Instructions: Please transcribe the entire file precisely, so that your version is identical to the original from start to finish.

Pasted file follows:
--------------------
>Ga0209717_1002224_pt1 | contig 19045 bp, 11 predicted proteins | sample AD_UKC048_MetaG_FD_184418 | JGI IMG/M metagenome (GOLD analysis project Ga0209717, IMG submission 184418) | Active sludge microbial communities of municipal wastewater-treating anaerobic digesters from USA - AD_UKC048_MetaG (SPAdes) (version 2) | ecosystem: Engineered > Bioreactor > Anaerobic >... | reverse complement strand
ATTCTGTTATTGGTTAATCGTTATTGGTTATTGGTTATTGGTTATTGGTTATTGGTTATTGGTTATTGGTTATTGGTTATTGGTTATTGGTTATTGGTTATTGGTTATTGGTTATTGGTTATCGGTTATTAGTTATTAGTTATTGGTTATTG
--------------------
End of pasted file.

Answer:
>Ga0209717_1002224_pt1 | contig 19045 bp, 11 predicted proteins | sample AD_UKC048_MetaG_FD_184418 | JGI IMG/M metagenome (GOLD analysis project Ga0209717, IMG submission 184418) | Active sludge microbial communities of municipal wastewater-treating anaerobic digesters from USA - AD_UKC048_MetaG (SPAdes) (version 2) | ecosystem: Engineered > Bioreactor > Anaerobic >... | reverse complement strand
ATTCTGTTATTGGTTAATCGTTATTGGTTATTGGTTATTGGTTATTGGTTATTGGTTATTGGTTATTGGTTATTGGTTATTGGTTATTGGTTATTGGTTATTGGTTATTGGTTATTGGTTATCGGTTATTAGTTATTAGTTATTGGTTATTG